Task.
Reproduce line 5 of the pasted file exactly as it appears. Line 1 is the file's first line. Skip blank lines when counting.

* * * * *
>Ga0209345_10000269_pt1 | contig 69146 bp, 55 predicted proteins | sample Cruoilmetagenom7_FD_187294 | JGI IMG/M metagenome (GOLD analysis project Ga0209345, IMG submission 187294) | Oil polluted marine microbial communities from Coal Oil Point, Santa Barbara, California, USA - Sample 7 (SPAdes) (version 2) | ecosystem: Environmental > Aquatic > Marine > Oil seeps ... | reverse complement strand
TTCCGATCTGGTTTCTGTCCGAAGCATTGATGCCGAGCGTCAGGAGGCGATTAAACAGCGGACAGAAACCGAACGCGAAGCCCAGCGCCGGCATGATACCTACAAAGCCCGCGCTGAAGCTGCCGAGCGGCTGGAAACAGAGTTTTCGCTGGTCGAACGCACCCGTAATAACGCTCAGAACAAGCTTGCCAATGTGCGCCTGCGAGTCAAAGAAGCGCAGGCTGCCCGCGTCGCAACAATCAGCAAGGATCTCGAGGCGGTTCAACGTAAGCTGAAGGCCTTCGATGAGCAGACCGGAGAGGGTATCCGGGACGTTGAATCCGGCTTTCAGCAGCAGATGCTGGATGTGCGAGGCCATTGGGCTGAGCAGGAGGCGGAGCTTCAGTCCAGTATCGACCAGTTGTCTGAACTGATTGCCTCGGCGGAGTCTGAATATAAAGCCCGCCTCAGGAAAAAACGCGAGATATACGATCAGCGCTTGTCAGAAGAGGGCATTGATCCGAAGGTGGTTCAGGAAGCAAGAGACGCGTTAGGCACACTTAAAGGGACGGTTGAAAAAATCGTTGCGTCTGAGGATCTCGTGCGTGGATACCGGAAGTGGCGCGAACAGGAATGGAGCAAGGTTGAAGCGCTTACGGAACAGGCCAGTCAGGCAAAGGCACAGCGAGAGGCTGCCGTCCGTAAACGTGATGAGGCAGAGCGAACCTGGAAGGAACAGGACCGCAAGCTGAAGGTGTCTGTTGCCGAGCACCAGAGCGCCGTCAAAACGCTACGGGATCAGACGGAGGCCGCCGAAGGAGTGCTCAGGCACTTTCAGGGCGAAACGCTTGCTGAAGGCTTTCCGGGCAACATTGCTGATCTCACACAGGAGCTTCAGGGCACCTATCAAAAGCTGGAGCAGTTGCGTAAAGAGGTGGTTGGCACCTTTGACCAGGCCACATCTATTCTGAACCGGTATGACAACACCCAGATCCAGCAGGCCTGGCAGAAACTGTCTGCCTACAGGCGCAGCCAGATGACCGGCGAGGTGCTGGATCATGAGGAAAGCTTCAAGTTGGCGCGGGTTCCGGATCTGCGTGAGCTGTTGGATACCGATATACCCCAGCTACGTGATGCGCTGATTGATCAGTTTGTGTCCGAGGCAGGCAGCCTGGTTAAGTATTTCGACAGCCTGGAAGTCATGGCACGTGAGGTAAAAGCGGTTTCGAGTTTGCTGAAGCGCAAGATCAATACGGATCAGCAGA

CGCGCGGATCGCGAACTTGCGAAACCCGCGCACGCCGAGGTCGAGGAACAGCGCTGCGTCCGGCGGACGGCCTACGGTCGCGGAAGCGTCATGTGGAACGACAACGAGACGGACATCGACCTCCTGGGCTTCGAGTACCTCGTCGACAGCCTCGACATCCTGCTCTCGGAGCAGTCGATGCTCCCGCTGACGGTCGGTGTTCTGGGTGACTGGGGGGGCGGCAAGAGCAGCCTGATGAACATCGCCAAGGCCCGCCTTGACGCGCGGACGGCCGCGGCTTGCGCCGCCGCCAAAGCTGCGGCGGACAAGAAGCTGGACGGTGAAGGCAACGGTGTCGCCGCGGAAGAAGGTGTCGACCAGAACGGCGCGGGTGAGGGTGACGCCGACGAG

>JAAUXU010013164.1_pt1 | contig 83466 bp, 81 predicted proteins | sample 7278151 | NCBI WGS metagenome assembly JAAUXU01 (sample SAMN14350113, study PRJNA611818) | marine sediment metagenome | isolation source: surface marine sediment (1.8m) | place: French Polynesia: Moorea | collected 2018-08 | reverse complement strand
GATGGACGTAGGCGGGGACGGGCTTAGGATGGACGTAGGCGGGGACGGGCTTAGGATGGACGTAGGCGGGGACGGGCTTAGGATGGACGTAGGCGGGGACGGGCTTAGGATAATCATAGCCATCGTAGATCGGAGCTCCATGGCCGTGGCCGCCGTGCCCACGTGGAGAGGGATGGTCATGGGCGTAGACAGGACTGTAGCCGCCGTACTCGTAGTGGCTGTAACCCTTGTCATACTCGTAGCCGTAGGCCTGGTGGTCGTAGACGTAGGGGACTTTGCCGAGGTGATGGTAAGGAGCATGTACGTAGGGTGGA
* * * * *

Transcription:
GATGGACGTAGGCGGGGACGGGCTTAGGATGGACGTAGGCGGGGACGGGCTTAGGATGGACGTAGGCGGGGACGGGCTTAGGATGGACGTAGGCGGGGACGGGCTTAGGATAATCATAGCCATCGTAGATCGGAGCTCCATGGCCGTGGCCGCCGTGCCCACGTGGAGAGGGATGGTCATGGGCGTAGACAGGACTGTAGCCGCCGTACTCGTAGTGGCTGTAACCCTTGTCATACTCGTAGCCGTAGGCCTGGTGGTCGTAGACGTAGGGGACTTTGCCGAGGTGATGGTAAGGAGCATGTACGTAGGGTGGA